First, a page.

Zurich-listed Myriad Group, which acquired push email and messaging specialist Synchronica for about $38 million back in April, is on track with its integration strategy, according to the firm’s CEO, Simon Wilkinson.
Myriad, which specialises in mobile software and apps, acquired UK-based Synchronica in April after gaining acceptance from shareholders representing 80.68% of the target’s ordinary share capital.
Since the deal was announced, Myriad has been working to integrate the technology platforms of the two companies. “The integration is going well,” Wilkinson told CommsMEA. “We’ve been very aggressive in terms of integrating and restructuring the company and I guess one of the benefits of a drawn out acquisition process was we had more time to plan,” he said.
“Post completion we set ourselves a very aggressive timeframe on technology decisions because there were multiple platforms in the companies. […] We are consolidating around a single core platform while getting the best features of the other platforms."
Wilkinson added that Myriad had also reduced the headcount of the combined entity by almost 200 people, leaving the firm with about 600 staff globally. “Consolidation and optimisation of the cost base was always part of the strategy for the acquisition,” he said.
Myriad offers a range of mobile apps and software to operators and handset producers globally, and Wilkinson said that the company’s main revenue stream remains its devices business, which sees it licence software including messaging and browsing apps to handset manufacturers.
The acquisition of Synchronica added push-email and instant-messaging software, and about 90 customer deployments, to Myriad's portfolio.
The acquisition also offered some reassurance to customers of Synchronica, which had passed through a turbulent period in the months running up to the deal, including the resignation of founder and CEO Carsten Brinkschulte, and chief operating officer Nicole Meissner, in September 2011.
“We have and a very positive response from Synchronica customers that they are now being serviced by a larger, more mature, better equipped organisation, and from the Myriad customers as well about the broadening of our product portfiolio,” Wilkinson said. “A lot of this acquisition was about acquiring scale in customers.”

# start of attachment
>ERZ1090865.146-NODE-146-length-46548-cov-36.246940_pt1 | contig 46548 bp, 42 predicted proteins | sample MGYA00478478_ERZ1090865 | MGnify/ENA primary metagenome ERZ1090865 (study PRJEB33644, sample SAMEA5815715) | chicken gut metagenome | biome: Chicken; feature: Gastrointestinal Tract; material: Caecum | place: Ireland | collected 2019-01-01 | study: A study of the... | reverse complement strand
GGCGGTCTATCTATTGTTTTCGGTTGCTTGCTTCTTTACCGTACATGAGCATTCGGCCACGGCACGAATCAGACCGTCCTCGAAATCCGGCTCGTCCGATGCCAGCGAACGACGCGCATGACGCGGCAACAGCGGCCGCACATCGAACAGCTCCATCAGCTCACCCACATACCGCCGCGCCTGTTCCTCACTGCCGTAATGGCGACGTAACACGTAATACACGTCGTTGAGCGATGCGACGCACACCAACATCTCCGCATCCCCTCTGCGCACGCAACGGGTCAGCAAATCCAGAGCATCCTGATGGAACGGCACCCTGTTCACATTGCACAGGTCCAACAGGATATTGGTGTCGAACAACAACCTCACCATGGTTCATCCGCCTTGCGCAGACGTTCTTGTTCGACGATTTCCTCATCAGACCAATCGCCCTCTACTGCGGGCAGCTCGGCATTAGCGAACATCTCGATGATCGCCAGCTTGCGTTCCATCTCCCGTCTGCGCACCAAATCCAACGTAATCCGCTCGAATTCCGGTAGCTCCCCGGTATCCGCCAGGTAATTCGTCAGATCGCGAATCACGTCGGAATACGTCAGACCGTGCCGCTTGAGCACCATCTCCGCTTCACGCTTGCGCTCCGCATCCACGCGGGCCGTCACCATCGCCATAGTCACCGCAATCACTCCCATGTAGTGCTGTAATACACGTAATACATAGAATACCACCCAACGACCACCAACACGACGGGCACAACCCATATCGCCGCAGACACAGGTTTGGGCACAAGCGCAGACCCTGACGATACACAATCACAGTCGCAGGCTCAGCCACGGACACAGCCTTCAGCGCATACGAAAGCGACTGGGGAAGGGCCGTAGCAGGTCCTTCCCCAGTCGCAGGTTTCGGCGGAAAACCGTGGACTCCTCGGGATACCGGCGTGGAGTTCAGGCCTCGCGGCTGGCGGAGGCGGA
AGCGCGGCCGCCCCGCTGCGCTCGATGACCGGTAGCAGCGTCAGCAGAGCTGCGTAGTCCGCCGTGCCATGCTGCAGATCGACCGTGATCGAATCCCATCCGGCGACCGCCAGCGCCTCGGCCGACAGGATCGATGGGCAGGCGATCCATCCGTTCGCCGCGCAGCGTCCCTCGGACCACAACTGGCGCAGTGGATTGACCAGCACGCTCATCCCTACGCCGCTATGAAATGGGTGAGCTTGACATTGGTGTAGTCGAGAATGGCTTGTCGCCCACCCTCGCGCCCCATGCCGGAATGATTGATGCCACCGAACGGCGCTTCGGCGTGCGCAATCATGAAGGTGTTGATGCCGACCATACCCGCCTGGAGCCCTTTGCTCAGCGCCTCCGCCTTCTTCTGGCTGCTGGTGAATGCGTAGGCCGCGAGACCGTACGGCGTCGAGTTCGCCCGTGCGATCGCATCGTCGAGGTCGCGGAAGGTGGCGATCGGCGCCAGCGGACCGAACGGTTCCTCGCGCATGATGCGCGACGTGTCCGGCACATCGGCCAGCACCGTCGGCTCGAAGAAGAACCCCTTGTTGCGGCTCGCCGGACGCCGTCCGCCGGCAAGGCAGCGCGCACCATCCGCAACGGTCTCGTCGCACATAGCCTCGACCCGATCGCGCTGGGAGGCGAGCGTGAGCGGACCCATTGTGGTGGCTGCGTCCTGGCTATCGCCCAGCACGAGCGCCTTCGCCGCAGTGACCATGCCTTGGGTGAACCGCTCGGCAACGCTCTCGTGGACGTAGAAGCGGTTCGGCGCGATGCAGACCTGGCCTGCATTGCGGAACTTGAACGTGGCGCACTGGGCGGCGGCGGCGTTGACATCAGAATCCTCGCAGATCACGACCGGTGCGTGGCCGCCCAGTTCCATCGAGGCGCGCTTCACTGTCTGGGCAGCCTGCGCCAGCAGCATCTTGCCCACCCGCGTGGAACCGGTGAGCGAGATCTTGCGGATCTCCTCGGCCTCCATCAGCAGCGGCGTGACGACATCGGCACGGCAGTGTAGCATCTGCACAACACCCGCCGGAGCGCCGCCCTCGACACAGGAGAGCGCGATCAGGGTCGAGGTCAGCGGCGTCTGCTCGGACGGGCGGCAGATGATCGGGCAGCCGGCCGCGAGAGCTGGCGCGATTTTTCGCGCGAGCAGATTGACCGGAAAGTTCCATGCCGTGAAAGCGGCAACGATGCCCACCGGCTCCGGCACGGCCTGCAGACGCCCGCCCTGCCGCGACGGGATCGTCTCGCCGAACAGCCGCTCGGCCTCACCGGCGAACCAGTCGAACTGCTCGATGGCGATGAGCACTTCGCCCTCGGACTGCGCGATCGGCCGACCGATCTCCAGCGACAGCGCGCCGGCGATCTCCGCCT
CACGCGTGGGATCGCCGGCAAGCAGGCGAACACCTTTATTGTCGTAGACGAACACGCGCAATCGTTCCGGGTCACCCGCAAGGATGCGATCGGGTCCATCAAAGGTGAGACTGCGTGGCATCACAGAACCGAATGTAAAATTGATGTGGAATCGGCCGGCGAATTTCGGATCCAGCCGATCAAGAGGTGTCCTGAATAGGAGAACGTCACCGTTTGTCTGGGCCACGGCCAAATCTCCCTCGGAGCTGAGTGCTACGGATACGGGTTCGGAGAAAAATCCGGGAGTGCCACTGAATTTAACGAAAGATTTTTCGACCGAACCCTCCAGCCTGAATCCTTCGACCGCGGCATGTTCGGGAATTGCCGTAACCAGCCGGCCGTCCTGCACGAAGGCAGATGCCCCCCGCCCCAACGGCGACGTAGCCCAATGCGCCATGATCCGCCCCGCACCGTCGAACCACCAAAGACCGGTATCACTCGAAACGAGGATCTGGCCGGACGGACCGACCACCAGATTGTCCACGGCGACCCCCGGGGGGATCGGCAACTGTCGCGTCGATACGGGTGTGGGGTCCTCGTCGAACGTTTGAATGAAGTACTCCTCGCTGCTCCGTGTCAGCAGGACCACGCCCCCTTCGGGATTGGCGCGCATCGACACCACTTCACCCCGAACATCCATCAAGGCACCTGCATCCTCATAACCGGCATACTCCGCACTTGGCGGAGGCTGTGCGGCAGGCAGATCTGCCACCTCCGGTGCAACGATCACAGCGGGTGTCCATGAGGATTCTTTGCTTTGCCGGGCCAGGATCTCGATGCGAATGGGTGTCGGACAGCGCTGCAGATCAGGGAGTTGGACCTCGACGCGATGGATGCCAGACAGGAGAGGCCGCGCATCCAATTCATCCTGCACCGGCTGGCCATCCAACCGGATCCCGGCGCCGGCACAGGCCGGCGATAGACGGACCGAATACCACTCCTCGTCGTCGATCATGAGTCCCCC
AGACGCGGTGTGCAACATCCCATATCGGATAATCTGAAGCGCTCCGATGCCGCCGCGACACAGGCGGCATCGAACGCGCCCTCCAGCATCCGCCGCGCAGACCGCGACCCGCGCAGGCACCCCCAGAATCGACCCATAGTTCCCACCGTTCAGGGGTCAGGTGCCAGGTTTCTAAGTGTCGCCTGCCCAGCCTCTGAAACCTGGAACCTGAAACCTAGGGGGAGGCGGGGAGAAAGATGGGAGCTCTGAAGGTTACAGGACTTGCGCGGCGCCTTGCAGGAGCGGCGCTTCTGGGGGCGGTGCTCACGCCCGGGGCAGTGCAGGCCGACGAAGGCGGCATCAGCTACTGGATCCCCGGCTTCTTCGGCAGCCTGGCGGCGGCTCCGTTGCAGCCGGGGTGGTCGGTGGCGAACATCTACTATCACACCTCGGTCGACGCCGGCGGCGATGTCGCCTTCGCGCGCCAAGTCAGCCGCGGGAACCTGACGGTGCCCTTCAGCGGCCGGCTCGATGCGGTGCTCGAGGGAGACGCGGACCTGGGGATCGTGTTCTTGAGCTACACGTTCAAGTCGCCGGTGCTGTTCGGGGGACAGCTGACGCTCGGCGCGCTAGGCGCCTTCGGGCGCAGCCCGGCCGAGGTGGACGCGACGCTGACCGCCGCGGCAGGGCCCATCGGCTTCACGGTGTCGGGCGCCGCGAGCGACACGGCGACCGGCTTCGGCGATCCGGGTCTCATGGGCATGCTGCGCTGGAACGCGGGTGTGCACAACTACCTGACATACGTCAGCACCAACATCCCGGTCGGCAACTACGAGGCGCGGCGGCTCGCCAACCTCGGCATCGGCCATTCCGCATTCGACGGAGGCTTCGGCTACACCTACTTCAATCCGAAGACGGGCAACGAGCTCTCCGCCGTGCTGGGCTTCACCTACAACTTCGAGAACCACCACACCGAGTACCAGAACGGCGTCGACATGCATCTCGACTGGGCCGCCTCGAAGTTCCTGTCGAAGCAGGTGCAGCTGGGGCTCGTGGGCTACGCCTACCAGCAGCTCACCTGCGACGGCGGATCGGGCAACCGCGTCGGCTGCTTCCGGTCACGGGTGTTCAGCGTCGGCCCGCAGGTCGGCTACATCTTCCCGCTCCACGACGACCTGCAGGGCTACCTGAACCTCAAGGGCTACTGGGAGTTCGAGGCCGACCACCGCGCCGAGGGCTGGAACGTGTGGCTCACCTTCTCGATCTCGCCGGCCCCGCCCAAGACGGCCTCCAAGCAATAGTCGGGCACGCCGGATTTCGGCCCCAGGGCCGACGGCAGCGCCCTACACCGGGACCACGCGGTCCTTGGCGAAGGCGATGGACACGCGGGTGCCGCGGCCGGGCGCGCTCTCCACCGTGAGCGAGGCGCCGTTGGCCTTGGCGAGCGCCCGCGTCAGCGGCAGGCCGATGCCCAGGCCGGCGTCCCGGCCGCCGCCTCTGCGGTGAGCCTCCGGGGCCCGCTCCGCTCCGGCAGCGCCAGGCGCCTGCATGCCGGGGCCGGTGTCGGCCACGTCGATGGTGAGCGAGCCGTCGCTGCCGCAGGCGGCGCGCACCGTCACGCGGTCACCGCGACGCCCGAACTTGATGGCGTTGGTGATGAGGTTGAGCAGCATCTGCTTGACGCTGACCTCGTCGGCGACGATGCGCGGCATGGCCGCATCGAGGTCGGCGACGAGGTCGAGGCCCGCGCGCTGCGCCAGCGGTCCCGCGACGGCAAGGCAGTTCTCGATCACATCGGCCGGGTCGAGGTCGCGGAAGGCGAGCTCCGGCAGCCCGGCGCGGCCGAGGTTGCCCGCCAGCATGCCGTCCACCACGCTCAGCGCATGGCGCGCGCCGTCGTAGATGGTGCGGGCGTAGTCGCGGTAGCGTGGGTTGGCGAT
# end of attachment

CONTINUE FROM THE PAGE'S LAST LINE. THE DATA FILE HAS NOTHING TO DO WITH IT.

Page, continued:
The acquisition has allowed the company to return to existing customers with new products and services, which is particularly useful in a sector with notoriously long sales cycles, according to Wilkinson.
Myriad expects the addition of Synchronica’s products to accelerate the growth of its social networking and messaging apps to the extent that by 2013, this side of the business will represent the company’s core revenue stream.
Indeed, Wilkinson sees social networking as a key driver for the company, not least because its products make Facebook accessible on even the most basic handsets. "We feel that we can add some significant value [to Facebook] especially in the Africa Middle East region in helping them grow subscribers. Myriad Updates allows Facebook for the first time to touch a subscriber who doesn’t have a data plan, a smartphone or even a phone that has a GPRS connection,” Wilkinson said. “We are just about to launch with an operator in Africa that has 6 million subscribers and that country only has 130,000 Facebook users, so we really do think we can add value to all elements of the chain.”
The Middle East and Africa region was a prime focus for both Myriad and Synchronica, with both firms having a significant number of contracts in the region. In 2011, Myriad inked a breakthrough deal in Africa when Orange ordered a deployment of Myriad’s Self Care product, which delivers Facebook over USSD, for its African operations. The product is already live in Egypt and Ivory Coast, and all of the properties will be “up and running in a short period of time” according to Wilkinson.
Synchronica also signed a key deal in 2011 to deploy its push email and instant messaging software for all of Bharti Airtel’s African operations in June 2011. However, Airtel appeared to stall the deployment of the service - possibly owing to Synchronica’s internal strife – although this is a situation that has been rectified, according to Wilkinson. “We are launching at the moment. Synchronica was constantly stretched and under-resourced. We have been able to deal with that, put competency in where it is needed and add the marketing and go-to-market proposition as well. Airtel was stalled as a customer of Synchronica. We have, in a short period of time, been able to fix that,” Wilkinson said.
Myriad has also been focusing on Nokia’s former North American messaging business, which was acquired by Synchronica in June 2011. This unit offered messaging services to Nokia users across about nine North American operators, but had languished as it was not the handset maker’s primary focus. Myriad has integrated this unit into its own North American organisation and hopes to reinvigorate the business by offering new products across a wider range of devices.
“We have upgraded the sales organisation there, spending a lot of time with those North American carriers. It wasn’t shown that much love and attention because Nokia’s interests were elsewhere in their own-branded proposition. Our challenge now, as well as our opportunity, is to reinvigorate those customers with new propositions and re-grow that subscriber base,” Wilkinson said.